First lady Jill Biden meets with Japanese Prime Minister Yoshihide Suga and his wife, Mariko Suga, at Akasaka Palace State Guest House before the opening of the Tokyo 2020 Olympics. (Kyodo/Via Reuters)

At fraught Tokyo Olympics, Jill Biden may win just by showing up

It shouldn’t be this complicated. Attending the Olympics to cheer on Team USA is one of the most joyous, noncontroversial traditions of being the first lady of the United States. Nearly every recent occupant of the role has done it and loved it: Barbara Bush, Hillary Clinton, Laura Bush, Michelle Obama. But none of them has stared down an Olympics as fraught with challenges as the one Jill Biden is at in Tokyo right now.

That is to say, none of them had to travel to a city where a pandemic has declared a state of emergency; where lifelong dreams have been shattered by a virus; where spectators and athletes’ families are prohibited; where a plague of oysters has descended on the canoeing and rowing course; and, oh, where a bear was discovered wandering inside the softball venue just hours before.

No other first lady has announced she’s going to the Games and then had to confirm a week later that she was, indeed, still going — because, well, the parade of calamities was starting to resemble the plot of “Macbeth.”

It would have been totally within reason for her to stay home and binge gymnastics with the White House butlers and a box of Cheez-Its.

Instead, Biden made this troubled Olympics her first solo trip abroad as first lady.

“I think that’s pretty cool. That’s dope,” says Will Claye, a long jumper and triple jumper from Arizona who’s won three medals and is competing inhis third Games. “Even in this type of situation that we’re in, for her to still want to come out there and be there with us says a lot about the people that are running our country.”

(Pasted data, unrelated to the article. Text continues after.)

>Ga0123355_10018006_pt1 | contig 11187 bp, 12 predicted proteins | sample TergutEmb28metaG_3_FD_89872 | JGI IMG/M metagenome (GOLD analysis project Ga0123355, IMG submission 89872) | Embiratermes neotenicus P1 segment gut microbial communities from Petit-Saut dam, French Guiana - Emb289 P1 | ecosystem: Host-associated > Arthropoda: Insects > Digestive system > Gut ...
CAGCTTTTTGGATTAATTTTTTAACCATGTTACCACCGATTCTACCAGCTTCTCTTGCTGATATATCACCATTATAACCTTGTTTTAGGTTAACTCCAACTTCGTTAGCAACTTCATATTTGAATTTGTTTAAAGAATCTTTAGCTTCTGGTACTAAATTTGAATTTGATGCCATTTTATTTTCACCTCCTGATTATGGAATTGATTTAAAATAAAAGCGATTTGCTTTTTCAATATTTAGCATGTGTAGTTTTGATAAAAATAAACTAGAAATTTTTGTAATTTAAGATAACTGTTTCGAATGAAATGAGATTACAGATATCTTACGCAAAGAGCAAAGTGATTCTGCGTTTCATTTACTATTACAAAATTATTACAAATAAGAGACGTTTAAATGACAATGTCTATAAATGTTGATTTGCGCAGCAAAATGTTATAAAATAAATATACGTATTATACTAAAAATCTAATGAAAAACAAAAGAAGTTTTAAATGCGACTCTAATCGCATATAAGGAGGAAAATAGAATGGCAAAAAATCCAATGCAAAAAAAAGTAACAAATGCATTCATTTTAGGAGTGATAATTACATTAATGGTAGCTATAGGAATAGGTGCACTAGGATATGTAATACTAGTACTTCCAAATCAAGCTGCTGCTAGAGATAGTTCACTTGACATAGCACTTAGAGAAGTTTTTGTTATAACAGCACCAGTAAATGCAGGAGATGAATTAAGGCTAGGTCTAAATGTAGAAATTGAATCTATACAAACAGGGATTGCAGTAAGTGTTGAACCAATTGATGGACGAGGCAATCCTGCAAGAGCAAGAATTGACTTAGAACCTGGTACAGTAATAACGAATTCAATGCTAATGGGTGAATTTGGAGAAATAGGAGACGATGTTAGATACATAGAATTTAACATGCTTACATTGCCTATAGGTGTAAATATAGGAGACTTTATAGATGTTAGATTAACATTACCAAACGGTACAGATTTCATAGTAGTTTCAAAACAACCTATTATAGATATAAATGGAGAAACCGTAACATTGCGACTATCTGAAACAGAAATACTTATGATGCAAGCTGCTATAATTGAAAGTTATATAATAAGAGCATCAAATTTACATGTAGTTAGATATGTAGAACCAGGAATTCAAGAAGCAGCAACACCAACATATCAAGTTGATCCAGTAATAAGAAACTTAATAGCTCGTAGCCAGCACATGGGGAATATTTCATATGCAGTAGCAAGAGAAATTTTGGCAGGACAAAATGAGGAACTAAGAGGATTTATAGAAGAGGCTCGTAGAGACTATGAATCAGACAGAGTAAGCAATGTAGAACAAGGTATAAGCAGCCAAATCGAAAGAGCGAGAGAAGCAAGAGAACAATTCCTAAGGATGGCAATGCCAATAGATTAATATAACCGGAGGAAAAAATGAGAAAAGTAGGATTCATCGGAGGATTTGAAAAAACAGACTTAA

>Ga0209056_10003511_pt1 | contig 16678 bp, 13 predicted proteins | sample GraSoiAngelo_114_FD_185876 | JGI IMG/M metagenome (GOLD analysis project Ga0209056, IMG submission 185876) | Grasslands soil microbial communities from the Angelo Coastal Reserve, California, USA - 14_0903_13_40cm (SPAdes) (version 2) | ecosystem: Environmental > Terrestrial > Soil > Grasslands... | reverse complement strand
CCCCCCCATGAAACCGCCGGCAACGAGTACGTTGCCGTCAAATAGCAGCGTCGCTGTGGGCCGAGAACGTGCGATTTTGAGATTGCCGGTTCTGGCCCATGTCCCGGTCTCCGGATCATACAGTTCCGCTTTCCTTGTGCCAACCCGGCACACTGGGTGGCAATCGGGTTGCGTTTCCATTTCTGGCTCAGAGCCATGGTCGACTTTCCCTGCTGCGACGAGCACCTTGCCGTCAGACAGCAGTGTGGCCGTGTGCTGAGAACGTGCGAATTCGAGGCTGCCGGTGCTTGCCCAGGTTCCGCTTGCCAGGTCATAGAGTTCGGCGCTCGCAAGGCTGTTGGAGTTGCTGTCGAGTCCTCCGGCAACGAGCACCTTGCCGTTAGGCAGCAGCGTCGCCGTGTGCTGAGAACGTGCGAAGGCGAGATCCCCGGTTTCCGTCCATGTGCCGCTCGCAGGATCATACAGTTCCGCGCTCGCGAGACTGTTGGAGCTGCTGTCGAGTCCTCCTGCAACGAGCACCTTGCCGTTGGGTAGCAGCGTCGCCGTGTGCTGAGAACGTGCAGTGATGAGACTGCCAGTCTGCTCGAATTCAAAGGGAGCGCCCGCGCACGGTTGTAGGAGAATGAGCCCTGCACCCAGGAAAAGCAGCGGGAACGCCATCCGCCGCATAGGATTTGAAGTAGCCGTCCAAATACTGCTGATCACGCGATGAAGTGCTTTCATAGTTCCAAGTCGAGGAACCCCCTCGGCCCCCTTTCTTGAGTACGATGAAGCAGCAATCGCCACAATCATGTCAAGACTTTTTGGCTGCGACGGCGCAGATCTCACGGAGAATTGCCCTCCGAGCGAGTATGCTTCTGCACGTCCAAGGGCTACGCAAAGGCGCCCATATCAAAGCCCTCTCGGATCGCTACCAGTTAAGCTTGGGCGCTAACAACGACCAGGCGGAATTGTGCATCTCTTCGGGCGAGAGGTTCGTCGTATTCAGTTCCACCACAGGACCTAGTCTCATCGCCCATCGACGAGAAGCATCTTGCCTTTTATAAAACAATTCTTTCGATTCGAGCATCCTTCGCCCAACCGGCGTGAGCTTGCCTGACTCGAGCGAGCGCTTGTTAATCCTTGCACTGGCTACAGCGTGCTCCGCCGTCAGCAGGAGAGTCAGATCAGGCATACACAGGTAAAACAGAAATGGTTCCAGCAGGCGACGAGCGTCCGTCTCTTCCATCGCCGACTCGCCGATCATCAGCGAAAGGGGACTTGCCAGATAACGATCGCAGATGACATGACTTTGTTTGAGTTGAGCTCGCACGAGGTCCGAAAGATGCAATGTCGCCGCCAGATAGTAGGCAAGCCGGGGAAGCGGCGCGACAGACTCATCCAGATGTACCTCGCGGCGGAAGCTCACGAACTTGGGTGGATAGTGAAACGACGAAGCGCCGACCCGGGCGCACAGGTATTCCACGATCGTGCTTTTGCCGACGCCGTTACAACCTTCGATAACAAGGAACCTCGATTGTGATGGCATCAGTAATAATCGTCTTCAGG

In the midst of the chaos and uncertainty, Biden has chosen to practice the art of simply showing up. It’s a risk, both from a covid safety standpoint and a public relations one, should the delta variant sweep through the Olympic Village and this whole thing be determined a terrible idea. For American athletes, though, who have no other support system present, the president’s wife flying halfway around the world to wave a flag for them might just be the kind of showing up they need.

Dominique Dawes, a three-time Olympic gymnast who won gold with the “Magnificent Seven” at the 1996 Atlanta Summer Games, views Biden as a stand-in for the sold-out crowds that athletes often feed off during their performances. According to Dawes, Biden’s presence “means a lot.” “And I believe it will mean even more for these Olympic Games because no one will be in the stands.”

Jill Biden will be in attendance. Former Japanese Prime Minister Shinzo Abe, who was instrumental in bringing the Olympics to Tokyo and memorably dressed up as Super Mario to promote the Games, will not be present. In the aftermath of fevered protests against the Games in Tokyo, major Japanese firms including Toyota — Toyota! — and Panasonic have opted not to send representatives to the Opening Ceremonies. She’s going at a time when even Japan’s parliamentarians are split on whether or not to go.

And she’s overjoyed about it. When asked if she was looking forward to the games by a reporter as she boarded her jet to Tokyo, she said, “Yes, aren’t you?” “I’ll see you there!” says the narrator.